Scientists around the world have spent weeks searching for treatments against COVID-19, which has already claimed the lives of hundreds of thousands of people around the world. An example of this is the team of researchers at the Bioengineering Institute of Catalonia led by the ICREA Research Professor Núria Montserrat, to whom the Carlos III Health Institute (ISCIII) has just funded a research project worth more than 300,000 euros to fight against coronavirus.
The resources come from the COVID-19 Fund, a fund that the ISCIII, an agency affiliated to the Ministry of Science and Innovation created on March 19 to finance research projects that aim to improve the management of the coronavirus in the short term.
The cutting-edge research of Professor Núria Montserrat is based on the generation of renal and cardiac organoids – cellular models that simulate the complexity of such organs in the culture dish – from stem cells to identify cellular and molecular responses to the replication of SARS-CoV-2 in these micro-tissues. This approach has recently been effective in studying possible therapies and conducting drug screening.
The objective of the project against COVID-19 led by the IBEC researcher, which they have named “ACE2-ORG” after the cellular receptor (ACE2) that the virus uses to enter cells, is to identify the cellular responses in these ‘mini- organs’ exposed to various clinical manifestations that worsen the prognosis of COVID-19, such as diabetes, in order to specify new therapeutic approaches.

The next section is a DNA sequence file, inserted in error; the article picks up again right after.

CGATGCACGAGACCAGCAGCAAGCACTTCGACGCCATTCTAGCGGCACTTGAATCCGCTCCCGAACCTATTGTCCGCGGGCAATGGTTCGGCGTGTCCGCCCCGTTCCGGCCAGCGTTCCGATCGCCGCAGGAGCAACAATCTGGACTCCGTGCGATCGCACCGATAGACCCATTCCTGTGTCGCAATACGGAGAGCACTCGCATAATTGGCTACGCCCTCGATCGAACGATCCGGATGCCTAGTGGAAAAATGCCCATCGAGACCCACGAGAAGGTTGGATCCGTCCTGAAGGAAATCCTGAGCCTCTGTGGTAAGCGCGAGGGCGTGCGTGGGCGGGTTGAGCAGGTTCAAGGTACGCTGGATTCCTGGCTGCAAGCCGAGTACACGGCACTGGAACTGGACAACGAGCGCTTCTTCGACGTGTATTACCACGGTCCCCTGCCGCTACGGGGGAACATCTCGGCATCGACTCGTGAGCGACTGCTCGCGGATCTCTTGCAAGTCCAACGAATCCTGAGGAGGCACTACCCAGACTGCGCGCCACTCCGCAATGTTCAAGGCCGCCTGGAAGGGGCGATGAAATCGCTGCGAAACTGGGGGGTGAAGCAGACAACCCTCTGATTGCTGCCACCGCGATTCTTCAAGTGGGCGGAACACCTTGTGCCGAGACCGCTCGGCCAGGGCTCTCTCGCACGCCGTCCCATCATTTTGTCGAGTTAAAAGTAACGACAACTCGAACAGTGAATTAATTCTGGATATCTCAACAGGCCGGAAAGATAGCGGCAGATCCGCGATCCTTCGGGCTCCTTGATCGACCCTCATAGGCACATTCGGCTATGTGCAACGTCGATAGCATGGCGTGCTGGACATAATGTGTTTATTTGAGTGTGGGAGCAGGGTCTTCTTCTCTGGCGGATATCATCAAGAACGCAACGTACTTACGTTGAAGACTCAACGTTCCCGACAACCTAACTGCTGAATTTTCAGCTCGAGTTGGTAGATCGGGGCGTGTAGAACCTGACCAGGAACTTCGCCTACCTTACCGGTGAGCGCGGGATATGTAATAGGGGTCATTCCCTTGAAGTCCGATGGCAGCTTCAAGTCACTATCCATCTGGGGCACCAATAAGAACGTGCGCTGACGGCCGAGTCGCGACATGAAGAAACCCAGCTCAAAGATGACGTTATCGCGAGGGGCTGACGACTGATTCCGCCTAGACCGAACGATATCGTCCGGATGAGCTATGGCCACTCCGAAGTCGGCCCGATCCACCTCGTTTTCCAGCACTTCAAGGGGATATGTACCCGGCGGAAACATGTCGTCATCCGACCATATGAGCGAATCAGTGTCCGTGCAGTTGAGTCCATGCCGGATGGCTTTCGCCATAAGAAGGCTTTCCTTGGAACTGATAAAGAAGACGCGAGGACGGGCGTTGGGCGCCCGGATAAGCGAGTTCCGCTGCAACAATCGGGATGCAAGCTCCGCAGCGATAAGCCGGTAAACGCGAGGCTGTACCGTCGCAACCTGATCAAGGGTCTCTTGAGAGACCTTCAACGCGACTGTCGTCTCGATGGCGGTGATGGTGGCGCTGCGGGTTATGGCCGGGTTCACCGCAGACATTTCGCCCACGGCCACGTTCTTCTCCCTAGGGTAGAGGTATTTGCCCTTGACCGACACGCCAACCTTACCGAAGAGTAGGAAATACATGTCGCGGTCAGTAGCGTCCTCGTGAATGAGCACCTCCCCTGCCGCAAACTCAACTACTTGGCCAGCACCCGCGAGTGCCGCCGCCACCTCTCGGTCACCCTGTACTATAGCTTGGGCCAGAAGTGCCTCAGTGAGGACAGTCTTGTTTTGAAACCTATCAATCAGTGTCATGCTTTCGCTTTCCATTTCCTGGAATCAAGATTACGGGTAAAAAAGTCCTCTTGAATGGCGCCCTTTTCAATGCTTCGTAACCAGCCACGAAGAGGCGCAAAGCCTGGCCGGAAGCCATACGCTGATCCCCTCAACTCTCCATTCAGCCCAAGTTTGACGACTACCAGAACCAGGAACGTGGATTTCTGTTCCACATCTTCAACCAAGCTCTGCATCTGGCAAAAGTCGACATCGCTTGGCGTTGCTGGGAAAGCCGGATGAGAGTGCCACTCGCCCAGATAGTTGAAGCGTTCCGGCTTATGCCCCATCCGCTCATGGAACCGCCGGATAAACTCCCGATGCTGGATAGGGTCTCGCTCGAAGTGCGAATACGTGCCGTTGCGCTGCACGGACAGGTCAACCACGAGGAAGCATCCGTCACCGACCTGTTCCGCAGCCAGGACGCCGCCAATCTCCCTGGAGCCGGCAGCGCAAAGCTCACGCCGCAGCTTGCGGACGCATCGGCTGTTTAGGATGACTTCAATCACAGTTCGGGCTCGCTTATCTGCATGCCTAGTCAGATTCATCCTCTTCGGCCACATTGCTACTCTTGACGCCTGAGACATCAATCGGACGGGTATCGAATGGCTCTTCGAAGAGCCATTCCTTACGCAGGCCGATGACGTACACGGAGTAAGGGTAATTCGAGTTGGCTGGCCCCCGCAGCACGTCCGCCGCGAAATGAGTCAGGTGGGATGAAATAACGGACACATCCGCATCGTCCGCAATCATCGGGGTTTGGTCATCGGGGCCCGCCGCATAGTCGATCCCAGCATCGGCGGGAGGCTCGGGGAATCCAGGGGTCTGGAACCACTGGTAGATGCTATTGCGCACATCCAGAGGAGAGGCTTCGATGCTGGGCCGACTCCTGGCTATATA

The partners of this project are the Karolinska Institute of Sweden, the Institute of Molecular Biotechnology of the Austrian Academy of Sciences, the Hospital Clinic of Barcelona and the University of Navarra. The researchers will also have acces to cells from the kidney and heart tissue of patients from the Hospital Clínic de Barcelona and thus establish a platform for validating the results found in the organoid models to improve understanding of how organoids interact and infect human cells.
The ISCIII has approved in recent days 37 new research projects involving an investment of almost 3.5 million euros. These are in addition to 85 other studies previously financed by the COVID-19 Fund, which had a total of 24 million euros, of which 90% have already been used in a total of 117 projects.
All these initiatives reinforce the research of the immune response, the biology and behavior of the virus, as well as the stratification of patients according to the prognosis of the disease and the search for possible drugs and new public health solutions to improve the control of the pandemic, among other issues.